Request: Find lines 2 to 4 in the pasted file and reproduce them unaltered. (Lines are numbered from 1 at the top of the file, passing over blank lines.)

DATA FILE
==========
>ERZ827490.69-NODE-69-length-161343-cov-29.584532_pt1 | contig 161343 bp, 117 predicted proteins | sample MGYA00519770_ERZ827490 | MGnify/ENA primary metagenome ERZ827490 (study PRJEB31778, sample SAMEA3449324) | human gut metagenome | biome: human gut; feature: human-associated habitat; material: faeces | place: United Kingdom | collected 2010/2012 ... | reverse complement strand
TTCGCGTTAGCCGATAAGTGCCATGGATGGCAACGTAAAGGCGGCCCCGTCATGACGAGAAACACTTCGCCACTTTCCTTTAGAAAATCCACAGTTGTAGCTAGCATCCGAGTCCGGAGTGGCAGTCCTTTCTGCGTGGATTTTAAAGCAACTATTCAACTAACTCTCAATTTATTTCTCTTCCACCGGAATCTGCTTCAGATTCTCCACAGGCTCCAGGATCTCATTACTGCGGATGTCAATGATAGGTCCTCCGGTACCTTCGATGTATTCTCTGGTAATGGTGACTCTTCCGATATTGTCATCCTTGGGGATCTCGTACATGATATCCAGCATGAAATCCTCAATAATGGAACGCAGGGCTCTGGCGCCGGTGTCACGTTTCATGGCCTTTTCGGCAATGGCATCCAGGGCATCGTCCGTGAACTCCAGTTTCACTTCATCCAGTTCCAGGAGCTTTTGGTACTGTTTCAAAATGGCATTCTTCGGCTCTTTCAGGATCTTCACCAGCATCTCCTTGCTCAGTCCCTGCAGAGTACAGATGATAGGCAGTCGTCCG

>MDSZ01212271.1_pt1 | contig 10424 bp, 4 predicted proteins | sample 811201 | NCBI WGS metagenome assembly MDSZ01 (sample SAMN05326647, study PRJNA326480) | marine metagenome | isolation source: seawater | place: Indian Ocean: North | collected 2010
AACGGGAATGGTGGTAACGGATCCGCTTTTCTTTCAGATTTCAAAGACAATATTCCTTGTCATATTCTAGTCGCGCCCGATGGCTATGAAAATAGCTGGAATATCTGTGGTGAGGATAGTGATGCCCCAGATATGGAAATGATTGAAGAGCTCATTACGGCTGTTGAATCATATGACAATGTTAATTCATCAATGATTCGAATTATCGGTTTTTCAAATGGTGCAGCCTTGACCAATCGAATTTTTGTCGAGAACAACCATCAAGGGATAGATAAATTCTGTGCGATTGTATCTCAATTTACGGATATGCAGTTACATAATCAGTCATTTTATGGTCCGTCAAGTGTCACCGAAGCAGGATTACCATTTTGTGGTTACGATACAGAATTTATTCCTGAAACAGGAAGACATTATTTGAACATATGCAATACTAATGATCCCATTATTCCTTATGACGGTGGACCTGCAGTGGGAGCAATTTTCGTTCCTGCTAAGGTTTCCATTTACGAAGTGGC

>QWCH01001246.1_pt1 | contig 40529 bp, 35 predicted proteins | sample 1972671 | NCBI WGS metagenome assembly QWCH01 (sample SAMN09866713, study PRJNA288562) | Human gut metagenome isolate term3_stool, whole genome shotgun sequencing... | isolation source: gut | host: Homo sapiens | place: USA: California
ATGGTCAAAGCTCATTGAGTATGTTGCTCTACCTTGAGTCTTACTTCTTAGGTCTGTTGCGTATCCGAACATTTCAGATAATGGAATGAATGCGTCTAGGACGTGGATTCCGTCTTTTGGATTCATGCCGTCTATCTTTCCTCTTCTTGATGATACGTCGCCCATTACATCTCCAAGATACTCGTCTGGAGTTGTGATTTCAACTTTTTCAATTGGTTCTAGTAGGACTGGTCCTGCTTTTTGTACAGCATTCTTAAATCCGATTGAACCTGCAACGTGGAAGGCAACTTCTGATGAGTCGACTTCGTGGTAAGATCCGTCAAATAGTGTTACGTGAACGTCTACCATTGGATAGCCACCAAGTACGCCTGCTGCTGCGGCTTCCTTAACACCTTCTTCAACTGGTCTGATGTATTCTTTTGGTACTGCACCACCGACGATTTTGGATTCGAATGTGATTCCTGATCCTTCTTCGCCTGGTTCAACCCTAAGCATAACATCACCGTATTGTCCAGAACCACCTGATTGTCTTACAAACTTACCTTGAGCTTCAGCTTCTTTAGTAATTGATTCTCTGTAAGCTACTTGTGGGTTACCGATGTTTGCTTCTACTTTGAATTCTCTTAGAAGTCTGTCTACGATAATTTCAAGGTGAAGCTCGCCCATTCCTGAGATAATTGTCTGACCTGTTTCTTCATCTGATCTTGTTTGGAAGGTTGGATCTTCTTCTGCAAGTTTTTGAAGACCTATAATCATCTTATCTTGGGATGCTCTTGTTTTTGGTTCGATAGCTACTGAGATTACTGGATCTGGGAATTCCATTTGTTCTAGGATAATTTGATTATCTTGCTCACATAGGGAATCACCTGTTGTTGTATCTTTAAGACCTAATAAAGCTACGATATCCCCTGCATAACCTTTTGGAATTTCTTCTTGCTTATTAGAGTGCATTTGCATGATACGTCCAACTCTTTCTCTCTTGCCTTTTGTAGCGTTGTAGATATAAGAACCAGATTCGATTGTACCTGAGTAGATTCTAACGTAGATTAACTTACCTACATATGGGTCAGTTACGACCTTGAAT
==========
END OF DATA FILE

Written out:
TTCGCGTTAGCCGATAAGTGCCATGGATGGCAACGTAAAGGCGGCCCCGTCATGACGAGAAACACTTCGCCACTTTCCTTTAGAAAATCCACAGTTGTAGCTAGCATCCGAGTCCGGAGTGGCAGTCCTTTCTGCGTGGATTTTAAAGCAACTATTCAACTAACTCTCAATTTATTTCTCTTCCACCGGAATCTGCTTCAGATTCTCCACAGGCTCCAGGATCTCATTACTGCGGATGTCAATGATAGGTCCTCCGGTACCTTCGATGTATTCTCTGGTAATGGTGACTCTTCCGATATTGTCATCCTTGGGGATCTCGTACATGATATCCAGCATGAAATCCTCAATAATGGAACGCAGGGCTCTGGCGCCGGTGTCACGTTTCATGGCCTTTTCGGCAATGGCATCCAGGGCATCGTCCGTGAACTCCAGTTTCACTTCATCCAGTTCCAGGAGCTTTTGGTACTGTTTCAAAATGGCATTCTTCGGCTCTTTCAGGATCTTCACCAGCATCTCCTTGCTCAGTCCCTGCAGAGTACAGATGATAGGCAGTCGTCCG

>MDSZ01212271.1_pt1 | contig 10424 bp, 4 predicted proteins | sample 811201 | NCBI WGS metagenome assembly MDSZ01 (sample SAMN05326647, study PRJNA326480) | marine metagenome | isolation source: seawater | place: Indian Ocean: North | collected 2010
AACGGGAATGGTGGTAACGGATCCGCTTTTCTTTCAGATTTCAAAGACAATATTCCTTGTCATATTCTAGTCGCGCCCGATGGCTATGAAAATAGCTGGAATATCTGTGGTGAGGATAGTGATGCCCCAGATATGGAAATGATTGAAGAGCTCATTACGGCTGTTGAATCATATGACAATGTTAATTCATCAATGATTCGAATTATCGGTTTTTCAAATGGTGCAGCCTTGACCAATCGAATTTTTGTCGAGAACAACCATCAAGGGATAGATAAATTCTGTGCGATTGTATCTCAATTTACGGATATGCAGTTACATAATCAGTCATTTTATGGTCCGTCAAGTGTCACCGAAGCAGGATTACCATTTTGTGGTTACGATACAGAATTTATTCCTGAAACAGGAAGACATTATTTGAACATATGCAATACTAATGATCCCATTATTCCTTATGACGGTGGACCTGCAGTGGGAGCAATTTTCGTTCCTGCTAAGGTTTCCATTTACGAAGTGGC